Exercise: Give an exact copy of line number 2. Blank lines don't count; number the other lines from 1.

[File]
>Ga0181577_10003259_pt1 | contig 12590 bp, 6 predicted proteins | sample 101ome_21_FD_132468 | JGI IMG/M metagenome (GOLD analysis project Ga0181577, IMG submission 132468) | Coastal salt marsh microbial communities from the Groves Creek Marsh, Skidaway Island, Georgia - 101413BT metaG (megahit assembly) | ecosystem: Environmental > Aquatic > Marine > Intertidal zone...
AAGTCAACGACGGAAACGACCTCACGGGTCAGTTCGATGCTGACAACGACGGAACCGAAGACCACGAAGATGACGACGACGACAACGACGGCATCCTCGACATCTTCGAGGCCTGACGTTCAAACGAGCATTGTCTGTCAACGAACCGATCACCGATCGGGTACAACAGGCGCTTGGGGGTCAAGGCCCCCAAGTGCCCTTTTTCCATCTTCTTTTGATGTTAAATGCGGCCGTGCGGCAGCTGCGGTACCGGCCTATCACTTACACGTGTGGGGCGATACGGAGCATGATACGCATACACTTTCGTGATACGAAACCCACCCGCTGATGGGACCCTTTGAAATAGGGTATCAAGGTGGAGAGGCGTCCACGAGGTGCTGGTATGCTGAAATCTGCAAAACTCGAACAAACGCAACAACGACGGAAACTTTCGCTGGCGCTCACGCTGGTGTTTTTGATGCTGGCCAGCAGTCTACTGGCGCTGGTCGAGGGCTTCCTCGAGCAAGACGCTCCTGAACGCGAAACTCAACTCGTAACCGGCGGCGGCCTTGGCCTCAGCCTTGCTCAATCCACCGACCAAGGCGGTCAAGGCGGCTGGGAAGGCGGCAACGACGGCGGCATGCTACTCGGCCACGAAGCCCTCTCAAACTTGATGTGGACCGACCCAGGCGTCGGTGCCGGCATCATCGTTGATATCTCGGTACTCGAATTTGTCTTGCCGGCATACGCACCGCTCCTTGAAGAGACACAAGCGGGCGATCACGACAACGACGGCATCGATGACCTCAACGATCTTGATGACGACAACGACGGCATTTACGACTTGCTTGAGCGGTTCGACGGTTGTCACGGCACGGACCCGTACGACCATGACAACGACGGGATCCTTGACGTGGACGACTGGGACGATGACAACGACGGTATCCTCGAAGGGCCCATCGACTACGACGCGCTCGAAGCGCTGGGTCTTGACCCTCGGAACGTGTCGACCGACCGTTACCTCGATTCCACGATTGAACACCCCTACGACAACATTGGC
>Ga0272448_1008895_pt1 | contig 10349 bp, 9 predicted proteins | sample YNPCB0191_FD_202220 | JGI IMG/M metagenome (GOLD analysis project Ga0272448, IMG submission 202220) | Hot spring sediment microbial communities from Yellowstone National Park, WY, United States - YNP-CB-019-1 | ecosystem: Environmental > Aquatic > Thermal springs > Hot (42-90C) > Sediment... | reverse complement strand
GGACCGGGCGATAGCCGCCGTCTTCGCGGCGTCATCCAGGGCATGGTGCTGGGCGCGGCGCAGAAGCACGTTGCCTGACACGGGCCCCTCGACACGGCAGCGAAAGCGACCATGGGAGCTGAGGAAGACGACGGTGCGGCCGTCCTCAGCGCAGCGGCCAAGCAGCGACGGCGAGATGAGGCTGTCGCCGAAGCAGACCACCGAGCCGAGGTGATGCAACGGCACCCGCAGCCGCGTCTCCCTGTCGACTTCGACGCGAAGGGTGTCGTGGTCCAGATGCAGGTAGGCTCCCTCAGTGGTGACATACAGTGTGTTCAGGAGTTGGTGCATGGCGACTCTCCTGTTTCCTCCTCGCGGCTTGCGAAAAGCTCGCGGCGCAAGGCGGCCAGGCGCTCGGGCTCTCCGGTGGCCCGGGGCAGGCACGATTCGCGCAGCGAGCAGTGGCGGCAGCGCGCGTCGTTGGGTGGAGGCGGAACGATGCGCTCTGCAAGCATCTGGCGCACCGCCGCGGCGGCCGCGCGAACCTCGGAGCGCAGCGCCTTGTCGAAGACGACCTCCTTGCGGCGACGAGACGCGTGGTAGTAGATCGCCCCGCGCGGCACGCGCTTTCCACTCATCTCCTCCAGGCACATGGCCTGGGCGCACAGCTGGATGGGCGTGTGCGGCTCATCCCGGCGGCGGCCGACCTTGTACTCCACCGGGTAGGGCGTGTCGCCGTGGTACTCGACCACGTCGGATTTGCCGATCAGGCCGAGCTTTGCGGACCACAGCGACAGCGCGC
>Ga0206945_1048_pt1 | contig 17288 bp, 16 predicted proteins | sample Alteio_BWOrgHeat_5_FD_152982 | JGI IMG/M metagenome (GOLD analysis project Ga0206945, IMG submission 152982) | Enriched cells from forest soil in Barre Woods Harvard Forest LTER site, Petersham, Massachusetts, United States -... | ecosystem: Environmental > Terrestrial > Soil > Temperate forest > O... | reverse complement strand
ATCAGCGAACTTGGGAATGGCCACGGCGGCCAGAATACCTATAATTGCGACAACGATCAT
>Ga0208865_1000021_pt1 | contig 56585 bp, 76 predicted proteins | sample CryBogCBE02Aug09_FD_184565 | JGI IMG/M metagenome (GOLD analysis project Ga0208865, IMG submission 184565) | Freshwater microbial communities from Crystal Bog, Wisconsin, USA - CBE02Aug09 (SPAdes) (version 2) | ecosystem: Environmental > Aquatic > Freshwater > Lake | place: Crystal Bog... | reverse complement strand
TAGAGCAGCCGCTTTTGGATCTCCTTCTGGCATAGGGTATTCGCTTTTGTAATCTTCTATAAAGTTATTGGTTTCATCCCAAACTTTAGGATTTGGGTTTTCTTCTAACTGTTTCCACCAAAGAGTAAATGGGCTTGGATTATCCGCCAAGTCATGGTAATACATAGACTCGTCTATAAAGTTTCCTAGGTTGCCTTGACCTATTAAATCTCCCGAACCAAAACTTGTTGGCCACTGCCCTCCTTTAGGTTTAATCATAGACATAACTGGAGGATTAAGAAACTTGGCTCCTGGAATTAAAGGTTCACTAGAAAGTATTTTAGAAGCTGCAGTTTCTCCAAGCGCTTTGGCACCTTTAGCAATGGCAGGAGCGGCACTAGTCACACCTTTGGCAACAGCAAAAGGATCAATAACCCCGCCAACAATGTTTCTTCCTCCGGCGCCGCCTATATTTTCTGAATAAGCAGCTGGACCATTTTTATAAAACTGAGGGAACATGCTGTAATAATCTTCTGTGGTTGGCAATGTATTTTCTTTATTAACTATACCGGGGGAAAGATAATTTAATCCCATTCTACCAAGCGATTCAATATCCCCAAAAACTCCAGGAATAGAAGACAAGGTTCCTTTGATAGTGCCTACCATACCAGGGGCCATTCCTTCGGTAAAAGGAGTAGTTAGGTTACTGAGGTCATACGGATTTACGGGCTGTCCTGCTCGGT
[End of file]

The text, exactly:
AAGTCAACGACGGAAACGACCTCACGGGTCAGTTCGATGCTGACAACGACGGAACCGAAGACCACGAAGATGACGACGACGACAACGACGGCATCCTCGACATCTTCGAGGCCTGACGTTCAAACGAGCATTGTCTGTCAACGAACCGATCACCGATCGGGTACAACAGGCGCTTGGGGGTCAAGGCCCCCAAGTGCCCTTTTTCCATCTTCTTTTGATGTTAAATGCGGCCGTGCGGCAGCTGCGGTACCGGCCTATCACTTACACGTGTGGGGCGATACGGAGCATGATACGCATACACTTTCGTGATACGAAACCCACCCGCTGATGGGACCCTTTGAAATAGGGTATCAAGGTGGAGAGGCGTCCACGAGGTGCTGGTATGCTGAAATCTGCAAAACTCGAACAAACGCAACAACGACGGAAACTTTCGCTGGCGCTCACGCTGGTGTTTTTGATGCTGGCCAGCAGTCTACTGGCGCTGGTCGAGGGCTTCCTCGAGCAAGACGCTCCTGAACGCGAAACTCAACTCGTAACCGGCGGCGGCCTTGGCCTCAGCCTTGCTCAATCCACCGACCAAGGCGGTCAAGGCGGCTGGGAAGGCGGCAACGACGGCGGCATGCTACTCGGCCACGAAGCCCTCTCAAACTTGATGTGGACCGACCCAGGCGTCGGTGCCGGCATCATCGTTGATATCTCGGTACTCGAATTTGTCTTGCCGGCATACGCACCGCTCCTTGAAGAGACACAAGCGGGCGATCACGACAACGACGGCATCGATGACCTCAACGATCTTGATGACGACAACGACGGCATTTACGACTTGCTTGAGCGGTTCGACGGTTGTCACGGCACGGACCCGTACGACCATGACAACGACGGGATCCTTGACGTGGACGACTGGGACGATGACAACGACGGTATCCTCGAAGGGCCCATCGACTACGACGCGCTCGAAGCGCTGGGTCTTGACCCTCGGAACGTGTCGACCGACCGTTACCTCGATTCCACGATTGAACACCCCTACGACAACATTGGC